The track stayed at No. 1 for six weeks on both the Billboard Hot 100 and Easy Listening charts in the spring of 1972, with a peak at No. 4 on the R&B chart. The song was played as the wake-up music for astronauts aboard Apollo 17, on their final day in Lunar orbit (Friday, 12/15/1972) before returning to earth. Flack is the only solo artist to win the Grammy Award for Record of the Year on two consecutive years: “The First Time Ever I Saw Your Face” won at the 1973 Grammys and “Killing Me Softly with His Song” won at the 1974 Grammys.
Below: The Love scene from Play Misty for Me

Tuesday 16 November 2021

Clint and Maggie dine out Tahitian style!

Clint and Maggie dine out Tahitian style!

Here’s a nice vintage newspaper cutting that captures Clint and Maggie while dining out at the Tahitian Restaurant, Studio City, California. Whilst we can’t be sure of the exact date, it has to be circa 1959-60. 

The February 21st, 1959 Los Angeles Times stated that “Don Avalier and Bill Dove’s place, called The Tahitian, opened last night with a press preview party at 12010 Ventura Blvd., Studio City.  Even the bartenders were imported from Hawaii, the proprietors say.”  

Many thanks to Kevin Walsh. 

Sunday 14 November 2021

Celebrating Misty at Fifty!

Celebrating Misty at Fifty

This month marks the 50th Anniversary release of Play Misty for Me (1971). I’ll be posting a couple of pieces here to mark the occasion of Clint’s directorial debut. But firstly, I wanted to post this magazine feature / interview which is rarely seen today. It took place, and appeared in a U.S. periodical (Movies Now, Vol. 1 No 1) which went on sale in theatre foyers during the Summer of 1971. Clint had just completed work on Play Misty for Me, and talks about his career, working with Don Siegel, and about directing his first feature.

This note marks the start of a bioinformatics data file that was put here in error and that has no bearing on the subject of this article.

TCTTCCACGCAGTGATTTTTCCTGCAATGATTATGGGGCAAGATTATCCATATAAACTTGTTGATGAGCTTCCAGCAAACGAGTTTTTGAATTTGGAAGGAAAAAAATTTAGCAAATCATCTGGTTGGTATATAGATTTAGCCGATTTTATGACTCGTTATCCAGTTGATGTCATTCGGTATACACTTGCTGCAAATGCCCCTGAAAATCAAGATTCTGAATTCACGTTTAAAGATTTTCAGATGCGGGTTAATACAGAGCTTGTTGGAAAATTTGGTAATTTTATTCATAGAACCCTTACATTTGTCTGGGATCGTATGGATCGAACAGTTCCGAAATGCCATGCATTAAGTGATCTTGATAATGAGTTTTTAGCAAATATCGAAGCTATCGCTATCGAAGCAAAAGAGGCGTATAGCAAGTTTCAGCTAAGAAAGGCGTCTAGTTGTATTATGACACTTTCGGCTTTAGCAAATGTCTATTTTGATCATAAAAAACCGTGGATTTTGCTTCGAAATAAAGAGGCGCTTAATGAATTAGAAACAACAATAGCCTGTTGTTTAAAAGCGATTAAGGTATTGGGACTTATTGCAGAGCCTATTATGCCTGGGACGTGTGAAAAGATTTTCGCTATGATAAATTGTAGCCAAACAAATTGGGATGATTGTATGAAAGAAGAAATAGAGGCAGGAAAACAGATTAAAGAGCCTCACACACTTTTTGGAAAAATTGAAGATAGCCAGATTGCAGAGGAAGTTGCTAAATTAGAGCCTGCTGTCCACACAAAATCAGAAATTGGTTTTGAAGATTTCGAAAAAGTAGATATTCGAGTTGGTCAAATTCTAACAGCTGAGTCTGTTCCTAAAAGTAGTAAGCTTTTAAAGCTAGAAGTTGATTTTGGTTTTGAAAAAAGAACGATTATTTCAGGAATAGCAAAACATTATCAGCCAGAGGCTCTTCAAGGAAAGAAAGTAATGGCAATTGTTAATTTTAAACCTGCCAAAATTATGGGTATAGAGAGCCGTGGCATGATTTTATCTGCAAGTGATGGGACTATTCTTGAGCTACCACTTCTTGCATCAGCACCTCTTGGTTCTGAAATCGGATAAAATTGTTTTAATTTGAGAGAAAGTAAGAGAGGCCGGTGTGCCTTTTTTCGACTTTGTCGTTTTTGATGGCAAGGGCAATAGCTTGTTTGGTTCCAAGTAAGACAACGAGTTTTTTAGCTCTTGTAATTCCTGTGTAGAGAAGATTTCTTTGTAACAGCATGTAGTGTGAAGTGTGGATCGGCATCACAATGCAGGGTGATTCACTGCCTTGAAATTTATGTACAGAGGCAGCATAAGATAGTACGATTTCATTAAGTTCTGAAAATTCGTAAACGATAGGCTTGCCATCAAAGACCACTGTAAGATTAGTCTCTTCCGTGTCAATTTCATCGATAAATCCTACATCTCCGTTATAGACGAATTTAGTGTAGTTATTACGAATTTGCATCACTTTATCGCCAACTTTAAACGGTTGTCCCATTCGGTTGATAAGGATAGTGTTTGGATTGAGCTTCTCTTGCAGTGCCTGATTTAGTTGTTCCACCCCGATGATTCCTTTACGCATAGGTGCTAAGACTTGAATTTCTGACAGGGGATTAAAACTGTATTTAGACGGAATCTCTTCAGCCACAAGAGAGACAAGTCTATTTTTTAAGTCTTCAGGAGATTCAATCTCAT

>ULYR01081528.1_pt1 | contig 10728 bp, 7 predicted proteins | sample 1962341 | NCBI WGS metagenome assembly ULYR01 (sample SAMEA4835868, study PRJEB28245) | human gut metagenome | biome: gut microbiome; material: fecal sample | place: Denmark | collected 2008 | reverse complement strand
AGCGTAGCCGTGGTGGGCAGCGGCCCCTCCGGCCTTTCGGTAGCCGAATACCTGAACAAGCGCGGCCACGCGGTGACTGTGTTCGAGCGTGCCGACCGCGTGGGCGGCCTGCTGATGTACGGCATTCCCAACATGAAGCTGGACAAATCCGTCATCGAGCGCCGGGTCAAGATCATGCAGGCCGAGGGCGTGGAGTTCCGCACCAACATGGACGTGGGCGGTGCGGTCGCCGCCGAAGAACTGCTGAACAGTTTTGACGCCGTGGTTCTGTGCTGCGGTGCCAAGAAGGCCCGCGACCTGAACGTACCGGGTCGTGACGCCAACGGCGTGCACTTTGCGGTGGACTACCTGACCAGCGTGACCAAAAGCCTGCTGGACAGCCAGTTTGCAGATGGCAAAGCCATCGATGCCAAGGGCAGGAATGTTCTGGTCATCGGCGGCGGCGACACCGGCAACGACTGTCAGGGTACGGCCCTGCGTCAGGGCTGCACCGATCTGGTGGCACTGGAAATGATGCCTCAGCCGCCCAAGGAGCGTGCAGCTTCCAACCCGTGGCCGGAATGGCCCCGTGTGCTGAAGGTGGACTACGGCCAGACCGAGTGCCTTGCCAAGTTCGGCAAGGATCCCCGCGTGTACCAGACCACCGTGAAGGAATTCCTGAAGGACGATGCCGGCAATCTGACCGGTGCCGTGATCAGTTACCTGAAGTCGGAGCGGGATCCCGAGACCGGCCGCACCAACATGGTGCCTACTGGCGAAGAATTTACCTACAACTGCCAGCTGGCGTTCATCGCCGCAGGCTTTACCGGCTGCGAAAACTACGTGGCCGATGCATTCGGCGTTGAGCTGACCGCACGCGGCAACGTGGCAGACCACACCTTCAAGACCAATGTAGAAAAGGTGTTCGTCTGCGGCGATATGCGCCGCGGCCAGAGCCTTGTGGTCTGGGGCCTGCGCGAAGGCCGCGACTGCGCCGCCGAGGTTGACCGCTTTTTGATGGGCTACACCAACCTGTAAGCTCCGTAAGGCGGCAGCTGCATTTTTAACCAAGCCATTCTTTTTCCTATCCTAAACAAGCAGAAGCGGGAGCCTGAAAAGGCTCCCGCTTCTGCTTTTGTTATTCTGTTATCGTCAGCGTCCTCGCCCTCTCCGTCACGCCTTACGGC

Monday 8 November 2021

Made In America Collection: CLINT EASTWOOD A Movie Legends Life in Pictures

Made In America Collection: CLINT EASTWOOD A Movie Legends Life in Pictures

This new publication came to our attention last month. No doubt published to tie in with the release of Cry Macho, it appears to be in the style of a glossy magazine. We know it’s 96 pages, but other than that, we know very little. We would love to take a closer look at it for review purposes, but unfortunately, at present, it only seems to be available on Ebay in the United States. It varies in price, but of course the postage, packaging and import taxes can make it ridiculously expensive. Times have changed, and not for the better. Anyway, just thought I’d feature it here - for the record.